26th MEU (SOC) hones convoy ops in Albania

26 May 2003 | Capt. James D. Jarvis

For the Marines and Sailors of the 26th Marine Expeditionary Unit (Special Operations Capable), training in Albania offers a wealth of opportunities.  With extensive MEU-wide live-fire training, explosive ordnance disposal operations, integrated air traffic control, military police training, convoy and combat sustenance operations - all woven into a two-week bilateral training exercise with the Albanian military forces - this exercise affords the 26th MEU (SOC) critical combat skills training alongside a key U.S. ally in the region.

Having conducted recent combat operations in Mosul, Iraq and drawing upon the lessons learned from other coalition forces having served in Operation Iraqi Freedom, the 26th MEU (SOC) sought to create a training exercise that worked every element of the MEU with specific emphasis on combat service support of secure convoy procedures.

"From a combat service support perspective, our main focus was to get the Marines out, exercise all of their equipment that has been aboard ship for the past two months and keep these Marines' technical skills proficient in a number of areas," said Lt. Col. John R. Hahn, the commanding officer for the MEU Service Support Group-26.
With particular emphasis on convoy security procedures and combat sustenance over long distances in a hostile environment, the MSSG developed a training plan in accordance with the MEU Commander's guidance, which addressed these difficult logistical and security challenges with all the elements of the 26th MEU (SOC).

"What we do in training for combat sustenance is the same as we do in combat; there really is no difference," Hahn said.  "But military convoy security is always a concern for us and one of the benefits that we have in the MEU is the ability to integrate organic close air support and ground elements to create a very hard target for a potential enemy," said the Camden, Del., native.

One of the critical lessons learned from coalition forces in Operation Iraqi Freedom was the importance of convoy security.  The ability of an adversary to sever critical supply lines or disrupt rear area operations can have devastating effects on the momentum of a campaign and could cause the attacking force to retract its forces to protect key supply lines.  Additionally, the impact of such an attack upon unit morale cannot be overstated. 

For these reasons, the 26th MEU (SOC) reexamined its convoy security procedures and ensured the inclusion of air cover from AH-1W SuperCobra attack helicopters, UH-1N Huey helicopters and AV-8B Harrier jump jets as well as support from Combined Anti-Armor Teams from the MEU's Ground Combat Element, Hahn said. 

"Among the things that we learned from Iraq was the importance of this integrated approach to convoy operations.  While utilizing air cover for our convoys was not necessarily a lesson learned, for example, it was something that we haven't had many opportunities to practice during the pre-deployment work-ups," said Hahn.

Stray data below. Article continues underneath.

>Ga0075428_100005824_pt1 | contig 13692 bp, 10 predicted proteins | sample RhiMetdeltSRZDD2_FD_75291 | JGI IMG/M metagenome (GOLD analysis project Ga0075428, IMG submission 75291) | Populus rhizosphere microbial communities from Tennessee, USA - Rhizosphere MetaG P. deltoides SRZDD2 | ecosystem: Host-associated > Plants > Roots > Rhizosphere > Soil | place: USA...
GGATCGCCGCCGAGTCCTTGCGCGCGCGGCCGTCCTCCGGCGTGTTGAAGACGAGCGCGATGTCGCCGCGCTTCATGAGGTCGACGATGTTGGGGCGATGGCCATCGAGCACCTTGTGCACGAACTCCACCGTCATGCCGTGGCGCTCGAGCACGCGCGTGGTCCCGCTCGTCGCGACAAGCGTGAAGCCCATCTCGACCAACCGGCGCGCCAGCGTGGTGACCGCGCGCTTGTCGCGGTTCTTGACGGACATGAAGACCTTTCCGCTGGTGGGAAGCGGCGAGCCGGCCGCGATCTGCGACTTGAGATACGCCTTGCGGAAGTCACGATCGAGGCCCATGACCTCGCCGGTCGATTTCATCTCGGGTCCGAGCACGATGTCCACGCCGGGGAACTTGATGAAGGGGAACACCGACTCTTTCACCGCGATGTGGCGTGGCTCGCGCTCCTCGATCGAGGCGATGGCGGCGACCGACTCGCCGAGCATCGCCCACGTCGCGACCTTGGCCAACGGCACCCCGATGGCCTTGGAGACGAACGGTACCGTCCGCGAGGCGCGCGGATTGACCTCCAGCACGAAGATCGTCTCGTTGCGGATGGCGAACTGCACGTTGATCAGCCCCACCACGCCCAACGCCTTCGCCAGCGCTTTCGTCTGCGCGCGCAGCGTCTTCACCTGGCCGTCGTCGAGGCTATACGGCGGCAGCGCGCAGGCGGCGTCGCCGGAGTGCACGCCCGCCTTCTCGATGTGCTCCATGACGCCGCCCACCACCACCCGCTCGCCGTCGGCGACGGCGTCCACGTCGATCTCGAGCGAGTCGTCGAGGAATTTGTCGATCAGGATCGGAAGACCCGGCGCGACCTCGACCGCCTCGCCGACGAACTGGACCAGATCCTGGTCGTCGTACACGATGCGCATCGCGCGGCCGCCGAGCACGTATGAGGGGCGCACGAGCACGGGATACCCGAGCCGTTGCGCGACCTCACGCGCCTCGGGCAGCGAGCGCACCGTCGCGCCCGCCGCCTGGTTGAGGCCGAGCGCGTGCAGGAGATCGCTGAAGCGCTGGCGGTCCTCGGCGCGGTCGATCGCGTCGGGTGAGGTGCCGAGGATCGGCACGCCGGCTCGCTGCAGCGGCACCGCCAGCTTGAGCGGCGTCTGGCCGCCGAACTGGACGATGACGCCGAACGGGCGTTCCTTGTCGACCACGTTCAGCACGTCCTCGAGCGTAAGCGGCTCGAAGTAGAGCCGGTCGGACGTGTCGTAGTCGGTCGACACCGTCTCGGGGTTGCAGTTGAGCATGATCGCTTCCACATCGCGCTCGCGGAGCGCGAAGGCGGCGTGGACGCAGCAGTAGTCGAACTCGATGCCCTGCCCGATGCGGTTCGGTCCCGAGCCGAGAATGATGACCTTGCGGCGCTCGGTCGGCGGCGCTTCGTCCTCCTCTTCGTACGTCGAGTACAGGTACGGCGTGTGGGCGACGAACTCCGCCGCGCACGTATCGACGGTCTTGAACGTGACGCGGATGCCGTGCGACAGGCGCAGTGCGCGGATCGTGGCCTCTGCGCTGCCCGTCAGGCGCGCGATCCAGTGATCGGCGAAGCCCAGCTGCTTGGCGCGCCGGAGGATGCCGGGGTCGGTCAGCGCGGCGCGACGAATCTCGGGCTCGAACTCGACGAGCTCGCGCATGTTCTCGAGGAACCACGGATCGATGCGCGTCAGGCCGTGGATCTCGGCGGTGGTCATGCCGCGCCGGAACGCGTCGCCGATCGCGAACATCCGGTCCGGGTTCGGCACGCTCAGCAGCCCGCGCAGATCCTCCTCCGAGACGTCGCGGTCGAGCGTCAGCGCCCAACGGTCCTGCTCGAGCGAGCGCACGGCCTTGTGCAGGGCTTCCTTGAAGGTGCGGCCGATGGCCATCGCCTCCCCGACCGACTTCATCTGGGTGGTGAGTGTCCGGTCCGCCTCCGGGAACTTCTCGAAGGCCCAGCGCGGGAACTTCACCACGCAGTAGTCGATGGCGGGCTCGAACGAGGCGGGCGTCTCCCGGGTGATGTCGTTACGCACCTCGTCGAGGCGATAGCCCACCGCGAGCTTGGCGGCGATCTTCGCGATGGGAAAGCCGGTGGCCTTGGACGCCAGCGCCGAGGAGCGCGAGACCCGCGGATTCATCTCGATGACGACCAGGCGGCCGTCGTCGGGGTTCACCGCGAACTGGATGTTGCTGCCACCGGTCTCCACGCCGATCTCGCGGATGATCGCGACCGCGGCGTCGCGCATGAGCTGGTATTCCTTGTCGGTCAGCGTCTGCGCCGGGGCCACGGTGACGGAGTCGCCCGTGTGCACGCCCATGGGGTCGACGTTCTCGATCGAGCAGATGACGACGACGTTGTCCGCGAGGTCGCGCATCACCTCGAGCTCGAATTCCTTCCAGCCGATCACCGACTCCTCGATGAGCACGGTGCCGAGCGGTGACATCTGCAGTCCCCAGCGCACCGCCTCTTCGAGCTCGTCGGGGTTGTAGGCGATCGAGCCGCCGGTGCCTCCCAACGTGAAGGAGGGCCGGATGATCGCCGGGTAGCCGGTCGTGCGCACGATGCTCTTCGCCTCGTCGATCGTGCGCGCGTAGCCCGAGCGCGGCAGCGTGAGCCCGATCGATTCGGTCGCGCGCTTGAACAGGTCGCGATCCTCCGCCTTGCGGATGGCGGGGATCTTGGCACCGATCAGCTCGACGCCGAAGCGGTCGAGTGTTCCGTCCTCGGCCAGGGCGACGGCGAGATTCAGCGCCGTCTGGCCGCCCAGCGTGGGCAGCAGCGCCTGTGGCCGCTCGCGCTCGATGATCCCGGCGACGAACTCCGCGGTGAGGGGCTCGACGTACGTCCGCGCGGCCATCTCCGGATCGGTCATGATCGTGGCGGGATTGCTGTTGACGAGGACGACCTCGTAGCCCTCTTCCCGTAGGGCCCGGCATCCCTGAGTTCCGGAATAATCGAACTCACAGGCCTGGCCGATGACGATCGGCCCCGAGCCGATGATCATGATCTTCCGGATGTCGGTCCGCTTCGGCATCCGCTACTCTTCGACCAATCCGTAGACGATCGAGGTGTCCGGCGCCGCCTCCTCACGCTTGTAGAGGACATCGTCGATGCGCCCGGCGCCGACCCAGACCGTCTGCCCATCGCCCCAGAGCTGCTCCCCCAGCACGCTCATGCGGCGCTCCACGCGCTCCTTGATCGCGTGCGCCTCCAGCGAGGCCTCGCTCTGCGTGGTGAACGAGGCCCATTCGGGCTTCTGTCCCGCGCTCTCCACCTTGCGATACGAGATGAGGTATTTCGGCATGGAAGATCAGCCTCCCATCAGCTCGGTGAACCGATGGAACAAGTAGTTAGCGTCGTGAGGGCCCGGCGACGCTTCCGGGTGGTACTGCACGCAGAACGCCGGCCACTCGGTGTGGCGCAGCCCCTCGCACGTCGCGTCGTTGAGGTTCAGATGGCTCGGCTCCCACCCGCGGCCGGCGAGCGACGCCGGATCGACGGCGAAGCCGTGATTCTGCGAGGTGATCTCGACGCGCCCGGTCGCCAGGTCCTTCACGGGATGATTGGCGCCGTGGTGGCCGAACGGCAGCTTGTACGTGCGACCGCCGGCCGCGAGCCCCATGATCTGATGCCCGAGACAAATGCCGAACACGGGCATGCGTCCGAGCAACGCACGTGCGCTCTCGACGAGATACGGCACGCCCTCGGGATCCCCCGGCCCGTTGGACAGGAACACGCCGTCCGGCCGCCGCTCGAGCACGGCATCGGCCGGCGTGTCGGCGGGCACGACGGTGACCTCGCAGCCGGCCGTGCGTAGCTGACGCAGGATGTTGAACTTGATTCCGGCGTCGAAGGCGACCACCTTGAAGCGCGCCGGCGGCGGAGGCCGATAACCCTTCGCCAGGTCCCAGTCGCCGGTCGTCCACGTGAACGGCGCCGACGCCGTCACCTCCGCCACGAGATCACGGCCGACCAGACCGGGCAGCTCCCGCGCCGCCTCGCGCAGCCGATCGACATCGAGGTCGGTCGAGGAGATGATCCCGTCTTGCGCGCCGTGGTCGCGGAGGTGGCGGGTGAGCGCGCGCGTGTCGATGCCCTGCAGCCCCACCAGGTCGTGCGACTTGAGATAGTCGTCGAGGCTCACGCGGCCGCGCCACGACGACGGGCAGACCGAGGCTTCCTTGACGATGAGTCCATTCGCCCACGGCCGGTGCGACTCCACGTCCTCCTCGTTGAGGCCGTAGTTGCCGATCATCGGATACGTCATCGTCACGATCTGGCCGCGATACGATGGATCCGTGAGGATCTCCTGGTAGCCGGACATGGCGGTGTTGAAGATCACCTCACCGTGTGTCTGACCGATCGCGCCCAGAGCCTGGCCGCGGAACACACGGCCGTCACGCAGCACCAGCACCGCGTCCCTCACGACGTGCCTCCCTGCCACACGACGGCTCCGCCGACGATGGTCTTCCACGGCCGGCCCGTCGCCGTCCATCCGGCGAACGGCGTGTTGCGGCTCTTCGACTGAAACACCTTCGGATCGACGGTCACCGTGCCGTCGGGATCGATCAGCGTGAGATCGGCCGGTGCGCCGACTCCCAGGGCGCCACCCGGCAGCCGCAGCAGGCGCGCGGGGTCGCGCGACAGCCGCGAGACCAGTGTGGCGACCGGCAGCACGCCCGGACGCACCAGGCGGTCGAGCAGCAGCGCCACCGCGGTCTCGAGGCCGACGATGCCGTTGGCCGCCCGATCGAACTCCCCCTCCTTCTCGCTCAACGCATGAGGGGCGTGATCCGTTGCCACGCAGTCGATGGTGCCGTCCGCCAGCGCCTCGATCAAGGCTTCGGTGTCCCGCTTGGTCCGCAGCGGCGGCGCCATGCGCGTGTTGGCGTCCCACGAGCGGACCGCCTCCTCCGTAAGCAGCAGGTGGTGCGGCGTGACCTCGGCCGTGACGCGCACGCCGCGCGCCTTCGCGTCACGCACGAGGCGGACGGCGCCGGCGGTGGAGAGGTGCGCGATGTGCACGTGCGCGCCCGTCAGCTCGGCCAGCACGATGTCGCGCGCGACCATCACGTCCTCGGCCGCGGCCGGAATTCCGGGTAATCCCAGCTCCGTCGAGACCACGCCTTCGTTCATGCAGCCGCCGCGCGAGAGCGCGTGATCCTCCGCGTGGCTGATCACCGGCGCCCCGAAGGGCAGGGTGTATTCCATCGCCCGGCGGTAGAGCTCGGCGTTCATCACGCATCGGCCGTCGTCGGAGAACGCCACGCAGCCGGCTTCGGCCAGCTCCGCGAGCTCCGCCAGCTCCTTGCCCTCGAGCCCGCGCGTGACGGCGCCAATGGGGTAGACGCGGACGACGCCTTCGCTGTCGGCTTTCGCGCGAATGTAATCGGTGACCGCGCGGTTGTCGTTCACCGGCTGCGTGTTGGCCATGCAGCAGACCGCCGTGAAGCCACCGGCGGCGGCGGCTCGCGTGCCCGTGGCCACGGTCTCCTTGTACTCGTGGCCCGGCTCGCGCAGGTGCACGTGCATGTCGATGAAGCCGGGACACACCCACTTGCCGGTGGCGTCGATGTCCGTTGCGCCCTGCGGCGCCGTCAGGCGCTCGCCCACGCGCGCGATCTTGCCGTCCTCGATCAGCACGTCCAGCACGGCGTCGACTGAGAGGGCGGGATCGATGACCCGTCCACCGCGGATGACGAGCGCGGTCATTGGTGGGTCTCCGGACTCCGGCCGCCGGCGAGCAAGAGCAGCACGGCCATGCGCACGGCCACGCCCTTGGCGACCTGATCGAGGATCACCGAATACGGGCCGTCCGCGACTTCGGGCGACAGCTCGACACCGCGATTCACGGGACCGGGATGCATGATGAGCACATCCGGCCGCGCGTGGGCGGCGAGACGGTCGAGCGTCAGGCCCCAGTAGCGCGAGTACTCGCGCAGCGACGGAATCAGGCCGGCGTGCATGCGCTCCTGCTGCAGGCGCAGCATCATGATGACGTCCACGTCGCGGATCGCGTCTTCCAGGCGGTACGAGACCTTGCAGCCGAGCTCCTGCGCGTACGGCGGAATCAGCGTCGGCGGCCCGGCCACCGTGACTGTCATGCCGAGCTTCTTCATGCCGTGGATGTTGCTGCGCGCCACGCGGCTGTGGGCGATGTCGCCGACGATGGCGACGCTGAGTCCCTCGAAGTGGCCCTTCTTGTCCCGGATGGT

In addition to convoy operations, the Marines of MSSG-26 and the rest of the Marines and Sailors of the 26th MEU (SOC) will have had an opportunity to conduct numerous live-fire training events and unit specific training during this exercise, oftentimes alongside their Albanian military counterparts.

When describing his goals for his Marines and Sailors' training in Albania, Hahn said that he wanted them to accomplish three main goals.  First, for every Marine or Sailor to exercise his or her equipment, ensuring that it is still functional.

"Oftentimes, being on a ship tends to cause your hoses, seals, belts, etc., to dry out and wear thin," Hahn said.  "We want to identify those now and fix them while we have the time to do so."

Second, Hahn said that he wants to exercise the Marines themselves.  While many of his Marines and Sailors did not get to go into Iraq during the MEU's recent deployment there, they still did all they could to support operations there and to ensure that the Marines had what they needed when they needed it, he said.

And third, most importantly, Hahn strove to return everyone safely to the ships with a renewed confidence in their gear, their technical proficiency and in each other.

"We integrated a few of the lessons learned in Iraq, but everything else in terms of military police support, supply, maintenance, water production, basic sustenance operations are all routine.  Being able to enjoy the hospitality of the Albanian people and utilize these training ranges while practicing our craft of combat service support has been just great.  I'm very proud of all of my Marines and Sailors and everyone in the 26th MEU (SOC) team."

To learn more about Hahn and his Marines and Sailors of MSSG-26 or the 26th MEU (SOC), visit them on the web at www.26meu.usmc.mil.